Individual study: Recovery rates of UK seabed habitats after cessation of aggregate extraction
Foden J., Rogers S. & Jones A. (2009) Recovery rates of UK seabed habitats after cessation of aggregate extraction. Marine Ecology Progress Series, 390, 15-26
This study is summarised as evidence for the intervention(s) shown on the right. The icon shows which synopsis it is relevant to.
Cease or prohibit aggregate extraction
A site comparison study in 2001–2011 of three sites in one area of sandy seabed off the southeast coast of England, North Sea, UK (Foden et al. 2009) found that, 15 years after ceasing aggregate extraction and letting the seabed recover naturally, invertebrate community composition, species richness, abundance and biomass were similar to that of adjacent sites where extraction did not occur. Although still different after five years, invertebrate community composition at the extraction site became more similar to that of the non-extraction sites over time and was undistinguishable after 15 years (data presented as graphical analyses and statistical model results). After 15 years, extraction and non-extraction sites had similar invertebrate species richness (55 vs 62), abundance (171 vs 183 individuals/0.1 m2), and biomass (0.6 vs 0.7 g/0.1 m2). In 2011, ten samples were collected using a sediment grab (0.1 m2) at a site where intense aggregate extraction had ceased in 1997, and five at each of two adjacent non-extracted sites, all at 27–35 m depths. Invertebrates (1 mm) were identified, weighed, and counted. Data were combined with prior surveys undertaken using the same sampling design in 2001, 2002, 2003, 2004 and 2007.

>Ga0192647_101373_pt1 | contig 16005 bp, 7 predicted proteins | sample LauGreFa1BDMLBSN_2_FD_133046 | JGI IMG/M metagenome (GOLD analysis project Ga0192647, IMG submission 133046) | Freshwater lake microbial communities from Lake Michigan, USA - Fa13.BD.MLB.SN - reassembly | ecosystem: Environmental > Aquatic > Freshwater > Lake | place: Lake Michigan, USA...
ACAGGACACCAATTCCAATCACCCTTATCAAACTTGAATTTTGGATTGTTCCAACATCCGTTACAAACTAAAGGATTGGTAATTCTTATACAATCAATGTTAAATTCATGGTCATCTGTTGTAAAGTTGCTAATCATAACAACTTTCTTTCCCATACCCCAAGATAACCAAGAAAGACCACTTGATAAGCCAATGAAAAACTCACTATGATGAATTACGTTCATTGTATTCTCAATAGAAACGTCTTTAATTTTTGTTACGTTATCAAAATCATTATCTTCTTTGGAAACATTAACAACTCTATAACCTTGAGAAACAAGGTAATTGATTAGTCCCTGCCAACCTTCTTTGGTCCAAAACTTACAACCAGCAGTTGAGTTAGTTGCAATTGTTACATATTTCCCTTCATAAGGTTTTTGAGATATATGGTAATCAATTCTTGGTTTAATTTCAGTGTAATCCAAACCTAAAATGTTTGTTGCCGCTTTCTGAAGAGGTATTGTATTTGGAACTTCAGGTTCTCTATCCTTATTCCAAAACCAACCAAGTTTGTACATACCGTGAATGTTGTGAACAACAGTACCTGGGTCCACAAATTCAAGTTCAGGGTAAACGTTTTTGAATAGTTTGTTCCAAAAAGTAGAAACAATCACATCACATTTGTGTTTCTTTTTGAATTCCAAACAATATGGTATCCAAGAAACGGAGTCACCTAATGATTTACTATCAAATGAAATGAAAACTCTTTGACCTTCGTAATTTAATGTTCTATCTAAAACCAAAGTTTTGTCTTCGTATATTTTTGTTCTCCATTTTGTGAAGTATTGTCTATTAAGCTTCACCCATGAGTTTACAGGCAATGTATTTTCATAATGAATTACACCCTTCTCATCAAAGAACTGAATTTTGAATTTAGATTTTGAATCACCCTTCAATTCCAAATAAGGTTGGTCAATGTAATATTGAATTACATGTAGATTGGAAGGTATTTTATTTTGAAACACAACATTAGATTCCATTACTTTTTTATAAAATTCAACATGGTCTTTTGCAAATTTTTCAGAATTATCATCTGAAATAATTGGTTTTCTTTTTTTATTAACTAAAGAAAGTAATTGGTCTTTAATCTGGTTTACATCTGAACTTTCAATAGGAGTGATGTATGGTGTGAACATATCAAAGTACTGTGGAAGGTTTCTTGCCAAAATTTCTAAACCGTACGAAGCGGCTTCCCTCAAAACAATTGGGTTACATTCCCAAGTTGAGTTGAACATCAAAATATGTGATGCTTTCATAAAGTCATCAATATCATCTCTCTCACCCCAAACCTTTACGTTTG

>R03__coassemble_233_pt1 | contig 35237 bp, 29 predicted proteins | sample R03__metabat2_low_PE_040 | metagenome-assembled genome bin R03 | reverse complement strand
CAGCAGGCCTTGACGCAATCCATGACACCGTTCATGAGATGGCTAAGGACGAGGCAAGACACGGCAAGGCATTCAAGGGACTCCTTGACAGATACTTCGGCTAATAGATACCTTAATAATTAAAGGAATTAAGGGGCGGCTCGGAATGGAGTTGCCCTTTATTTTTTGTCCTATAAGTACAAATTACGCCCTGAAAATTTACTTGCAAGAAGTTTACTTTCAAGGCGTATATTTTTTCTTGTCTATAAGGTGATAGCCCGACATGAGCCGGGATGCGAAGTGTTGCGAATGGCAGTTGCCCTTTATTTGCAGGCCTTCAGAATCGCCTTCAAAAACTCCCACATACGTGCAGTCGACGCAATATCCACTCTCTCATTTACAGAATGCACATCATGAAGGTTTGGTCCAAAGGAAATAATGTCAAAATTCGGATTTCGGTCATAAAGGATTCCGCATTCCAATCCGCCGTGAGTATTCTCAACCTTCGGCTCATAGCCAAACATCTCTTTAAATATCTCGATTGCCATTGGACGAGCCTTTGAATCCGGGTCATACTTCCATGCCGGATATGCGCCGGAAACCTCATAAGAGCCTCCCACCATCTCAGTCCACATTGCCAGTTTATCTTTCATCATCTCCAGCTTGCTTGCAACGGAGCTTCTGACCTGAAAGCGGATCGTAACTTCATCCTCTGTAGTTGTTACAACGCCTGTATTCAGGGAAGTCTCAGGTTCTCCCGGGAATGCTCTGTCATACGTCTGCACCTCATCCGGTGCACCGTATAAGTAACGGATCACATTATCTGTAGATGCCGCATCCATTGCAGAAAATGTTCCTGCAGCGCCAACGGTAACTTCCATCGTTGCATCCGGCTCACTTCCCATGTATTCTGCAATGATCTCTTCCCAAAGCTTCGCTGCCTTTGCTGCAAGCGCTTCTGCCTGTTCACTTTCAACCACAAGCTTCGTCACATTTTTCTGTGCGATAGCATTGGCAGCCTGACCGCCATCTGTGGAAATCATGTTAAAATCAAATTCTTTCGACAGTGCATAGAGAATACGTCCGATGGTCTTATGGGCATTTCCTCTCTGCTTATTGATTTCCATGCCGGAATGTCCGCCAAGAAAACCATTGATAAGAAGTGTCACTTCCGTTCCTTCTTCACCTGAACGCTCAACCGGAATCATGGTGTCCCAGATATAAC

(Summarised by Anaëlle Lemasson)